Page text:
This event is for those 18 years or older. Minors are welcome if accompanied by a parent or guardian.

Bug & Bud date change

Downtown Milford’s Bug & Bud Festival, cosponsored by Downtown Milford, Inc. and the city of Milford’s Parks & Recreation Department, is changing this year’s date to Saturday, May 4.

Traditionally held on the last Saturday in April, the festival celebrating the Delaware state bug, the ladybug and Arbor Day ran into a scheduling snag.

This year, Milford School District’s spring break coincides with the traditional date of the festival. Because student and parent involvement are key to a the festival, the decision to change the date was made. Without the involvement of these volunteers, organizers were concerned that the festival would not run as smoothly as it has in the past. The potential loss of school-related participation, especially musical groups and Kids Corner volunteers, was a major consideration, officials say.

The date may be changing, but the time (9 a.m.-4 p.m.) and location, along Walnut Street and the Mispillion Riverwalk in historic downtown Milford, remain the same.

The day’s traditional activities and new ones, including an expanded Kid Zone, food and craft vendors, entertainment, and nature-related activities are all on tap.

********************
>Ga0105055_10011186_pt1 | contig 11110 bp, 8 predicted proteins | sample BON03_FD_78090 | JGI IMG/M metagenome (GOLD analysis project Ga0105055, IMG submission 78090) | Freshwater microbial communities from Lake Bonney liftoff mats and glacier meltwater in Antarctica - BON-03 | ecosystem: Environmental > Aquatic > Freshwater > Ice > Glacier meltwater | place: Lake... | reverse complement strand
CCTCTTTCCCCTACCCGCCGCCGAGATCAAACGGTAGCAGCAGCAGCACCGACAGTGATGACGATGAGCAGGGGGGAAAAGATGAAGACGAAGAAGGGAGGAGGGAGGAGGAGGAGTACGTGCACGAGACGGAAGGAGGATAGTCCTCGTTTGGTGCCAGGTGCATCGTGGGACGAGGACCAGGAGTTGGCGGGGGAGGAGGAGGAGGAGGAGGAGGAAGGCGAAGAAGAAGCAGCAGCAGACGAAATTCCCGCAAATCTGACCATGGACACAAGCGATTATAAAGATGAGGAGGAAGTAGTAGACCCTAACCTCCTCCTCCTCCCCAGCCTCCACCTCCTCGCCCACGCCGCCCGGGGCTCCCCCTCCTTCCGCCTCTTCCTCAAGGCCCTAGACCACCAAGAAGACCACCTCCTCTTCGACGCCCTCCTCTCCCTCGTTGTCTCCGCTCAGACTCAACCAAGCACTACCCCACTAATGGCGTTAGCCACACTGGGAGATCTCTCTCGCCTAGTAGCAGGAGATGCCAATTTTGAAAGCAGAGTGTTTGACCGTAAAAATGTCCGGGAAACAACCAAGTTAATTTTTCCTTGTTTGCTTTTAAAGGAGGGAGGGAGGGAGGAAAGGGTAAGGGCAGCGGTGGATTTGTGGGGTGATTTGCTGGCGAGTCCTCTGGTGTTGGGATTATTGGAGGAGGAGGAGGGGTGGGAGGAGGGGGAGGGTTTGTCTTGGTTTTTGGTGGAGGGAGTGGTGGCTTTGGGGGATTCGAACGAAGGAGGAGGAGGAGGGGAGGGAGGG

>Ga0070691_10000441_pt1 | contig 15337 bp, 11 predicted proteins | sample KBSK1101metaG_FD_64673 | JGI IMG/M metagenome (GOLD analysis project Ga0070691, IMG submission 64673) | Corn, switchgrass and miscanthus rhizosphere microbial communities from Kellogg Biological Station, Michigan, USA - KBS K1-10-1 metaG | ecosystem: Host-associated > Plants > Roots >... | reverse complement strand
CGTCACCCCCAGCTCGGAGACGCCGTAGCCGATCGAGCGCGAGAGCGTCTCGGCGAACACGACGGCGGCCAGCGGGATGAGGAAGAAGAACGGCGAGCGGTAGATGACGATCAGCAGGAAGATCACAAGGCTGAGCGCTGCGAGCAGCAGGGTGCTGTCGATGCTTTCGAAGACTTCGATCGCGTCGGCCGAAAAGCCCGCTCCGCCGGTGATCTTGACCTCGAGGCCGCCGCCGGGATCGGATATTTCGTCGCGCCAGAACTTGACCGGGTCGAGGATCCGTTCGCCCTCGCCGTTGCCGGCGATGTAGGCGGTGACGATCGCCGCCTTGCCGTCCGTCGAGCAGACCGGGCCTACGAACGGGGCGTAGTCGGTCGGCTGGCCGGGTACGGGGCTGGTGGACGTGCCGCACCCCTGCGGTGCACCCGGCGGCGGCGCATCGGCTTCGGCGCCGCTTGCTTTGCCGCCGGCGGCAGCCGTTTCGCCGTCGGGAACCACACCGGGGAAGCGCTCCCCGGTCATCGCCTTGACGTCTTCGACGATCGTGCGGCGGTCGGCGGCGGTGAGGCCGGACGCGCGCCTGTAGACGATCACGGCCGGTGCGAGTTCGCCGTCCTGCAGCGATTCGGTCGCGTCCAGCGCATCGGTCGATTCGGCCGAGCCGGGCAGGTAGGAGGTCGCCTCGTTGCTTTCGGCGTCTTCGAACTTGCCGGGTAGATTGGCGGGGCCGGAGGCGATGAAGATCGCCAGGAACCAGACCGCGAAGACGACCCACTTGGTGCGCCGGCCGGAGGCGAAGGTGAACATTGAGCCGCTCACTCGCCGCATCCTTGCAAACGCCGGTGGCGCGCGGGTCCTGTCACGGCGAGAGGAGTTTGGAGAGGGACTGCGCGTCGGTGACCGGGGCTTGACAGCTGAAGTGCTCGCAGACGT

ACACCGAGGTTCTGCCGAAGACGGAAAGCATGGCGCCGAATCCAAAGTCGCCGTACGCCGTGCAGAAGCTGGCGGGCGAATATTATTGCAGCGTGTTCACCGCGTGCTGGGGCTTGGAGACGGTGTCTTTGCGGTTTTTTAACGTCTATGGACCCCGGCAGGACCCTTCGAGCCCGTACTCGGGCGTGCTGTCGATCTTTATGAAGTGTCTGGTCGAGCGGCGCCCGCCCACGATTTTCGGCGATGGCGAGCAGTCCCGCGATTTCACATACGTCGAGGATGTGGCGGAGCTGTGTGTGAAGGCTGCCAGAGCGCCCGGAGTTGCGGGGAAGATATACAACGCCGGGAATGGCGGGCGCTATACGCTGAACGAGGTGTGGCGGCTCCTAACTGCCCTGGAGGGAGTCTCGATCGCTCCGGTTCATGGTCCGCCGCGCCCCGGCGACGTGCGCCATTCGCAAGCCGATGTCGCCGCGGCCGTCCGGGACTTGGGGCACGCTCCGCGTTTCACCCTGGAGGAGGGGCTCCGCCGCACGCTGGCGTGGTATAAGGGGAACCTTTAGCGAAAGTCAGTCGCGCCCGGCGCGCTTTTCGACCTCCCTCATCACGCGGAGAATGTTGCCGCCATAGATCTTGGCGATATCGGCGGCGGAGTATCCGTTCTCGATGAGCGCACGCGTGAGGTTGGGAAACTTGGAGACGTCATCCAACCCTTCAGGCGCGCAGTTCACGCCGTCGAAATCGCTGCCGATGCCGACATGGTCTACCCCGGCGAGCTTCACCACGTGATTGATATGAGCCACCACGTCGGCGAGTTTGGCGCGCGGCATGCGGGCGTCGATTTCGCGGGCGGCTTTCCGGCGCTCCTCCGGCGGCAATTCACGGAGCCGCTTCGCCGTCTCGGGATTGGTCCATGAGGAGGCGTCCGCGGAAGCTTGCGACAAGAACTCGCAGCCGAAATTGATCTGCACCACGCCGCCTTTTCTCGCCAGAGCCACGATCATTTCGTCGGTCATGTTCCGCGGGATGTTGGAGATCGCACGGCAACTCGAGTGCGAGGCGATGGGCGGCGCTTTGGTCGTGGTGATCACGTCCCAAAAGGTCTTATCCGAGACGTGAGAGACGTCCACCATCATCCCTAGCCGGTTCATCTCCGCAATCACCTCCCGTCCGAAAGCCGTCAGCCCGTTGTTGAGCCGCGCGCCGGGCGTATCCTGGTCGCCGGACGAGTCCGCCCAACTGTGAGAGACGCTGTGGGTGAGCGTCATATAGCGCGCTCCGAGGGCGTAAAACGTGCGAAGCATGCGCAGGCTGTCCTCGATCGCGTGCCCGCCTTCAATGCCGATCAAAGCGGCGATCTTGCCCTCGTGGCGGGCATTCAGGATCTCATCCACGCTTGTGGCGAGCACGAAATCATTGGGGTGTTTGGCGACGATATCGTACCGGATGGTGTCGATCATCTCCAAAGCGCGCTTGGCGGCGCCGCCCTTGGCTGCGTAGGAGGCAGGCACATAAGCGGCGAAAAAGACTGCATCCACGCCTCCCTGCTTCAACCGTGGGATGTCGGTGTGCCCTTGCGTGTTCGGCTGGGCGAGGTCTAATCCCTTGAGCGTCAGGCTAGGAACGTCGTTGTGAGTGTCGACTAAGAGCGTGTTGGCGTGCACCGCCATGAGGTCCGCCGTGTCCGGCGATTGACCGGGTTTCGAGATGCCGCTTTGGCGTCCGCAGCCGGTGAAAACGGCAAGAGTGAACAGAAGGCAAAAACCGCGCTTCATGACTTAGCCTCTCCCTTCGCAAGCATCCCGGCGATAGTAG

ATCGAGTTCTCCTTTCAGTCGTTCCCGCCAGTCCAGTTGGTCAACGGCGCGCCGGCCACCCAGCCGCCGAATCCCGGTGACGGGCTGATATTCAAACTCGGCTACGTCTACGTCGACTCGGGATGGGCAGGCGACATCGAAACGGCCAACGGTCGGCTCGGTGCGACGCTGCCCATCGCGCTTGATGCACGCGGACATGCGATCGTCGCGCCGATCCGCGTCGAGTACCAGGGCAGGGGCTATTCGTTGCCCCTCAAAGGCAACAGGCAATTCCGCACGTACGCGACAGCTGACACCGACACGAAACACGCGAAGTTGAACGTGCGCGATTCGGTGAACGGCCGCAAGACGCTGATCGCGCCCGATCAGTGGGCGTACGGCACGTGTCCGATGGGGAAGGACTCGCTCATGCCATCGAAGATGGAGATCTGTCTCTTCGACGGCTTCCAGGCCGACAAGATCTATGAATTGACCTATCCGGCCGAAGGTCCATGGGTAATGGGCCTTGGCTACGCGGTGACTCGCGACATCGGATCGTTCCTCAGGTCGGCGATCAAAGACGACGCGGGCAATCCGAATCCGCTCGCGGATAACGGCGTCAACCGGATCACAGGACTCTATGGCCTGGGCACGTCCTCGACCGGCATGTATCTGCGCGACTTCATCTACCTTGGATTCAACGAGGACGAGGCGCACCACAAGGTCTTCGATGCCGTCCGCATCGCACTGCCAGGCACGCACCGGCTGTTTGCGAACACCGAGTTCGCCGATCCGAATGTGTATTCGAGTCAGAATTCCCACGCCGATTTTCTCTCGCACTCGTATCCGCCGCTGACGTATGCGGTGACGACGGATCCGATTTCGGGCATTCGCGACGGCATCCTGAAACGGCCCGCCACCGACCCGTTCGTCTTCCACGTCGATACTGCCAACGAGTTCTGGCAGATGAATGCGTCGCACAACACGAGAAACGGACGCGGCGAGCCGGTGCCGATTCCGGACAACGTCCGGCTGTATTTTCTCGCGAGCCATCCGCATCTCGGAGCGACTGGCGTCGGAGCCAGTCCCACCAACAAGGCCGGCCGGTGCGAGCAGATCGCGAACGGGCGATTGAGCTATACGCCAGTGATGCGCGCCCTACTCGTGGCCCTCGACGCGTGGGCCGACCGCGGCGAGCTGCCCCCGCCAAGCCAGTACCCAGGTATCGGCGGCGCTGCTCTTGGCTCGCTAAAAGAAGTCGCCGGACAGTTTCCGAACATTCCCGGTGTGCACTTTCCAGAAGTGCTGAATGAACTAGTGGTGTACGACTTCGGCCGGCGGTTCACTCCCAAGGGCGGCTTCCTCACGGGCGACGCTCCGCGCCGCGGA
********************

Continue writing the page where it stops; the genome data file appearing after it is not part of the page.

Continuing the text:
Casting call

Dover community activist Dr. Benita Rufus-Gassi has a role in a new movie made in New York called “A Jamaican Story,” where she plays the part of a media star. It will be out later this year.

At a private screening of the movie Gerald G. Money, CEO of GM Entertainment, thought Dr. Rufus-Gassi stood out and was cast in his film “The Chronicles of the New Jack Era.”

Mr. Money is the actual person on whom the 1991 movie “New Jack City” is based.

“The Chronicles of the New Jack Era” will have scenes shot in Delaware. A casting call will be held on Jan. 25 from 4 to 8 p.m. at Allure nightclub, 865 N. Dupont Highway, Dover.

Attendees must bring a professional head shot and dress to impress. It is advised the folks watch “New Jack City” to get some background. There will be interviews and a photo shoot for those who have already been cast.

A release party will start directly after at 8:30 pm. They will be filming for “The Ms. Benita Show” and for the movie that evening.

Coffee house concert

On Saturday, Jan. 19, Delaware Friends of Folk will present their monthly coffee house concert in the Bennett Chapel at Wesley College, corner of Division and North Bradford streets in Dover, beginning at 7:30 pm.

This event features two traditional folk instruments, the lute and the Celtic (folk) harp. Grammy-nominated lutenist Ronn McFarlane brings the lute into today’s musical mainstream making it accessible to a wider audience.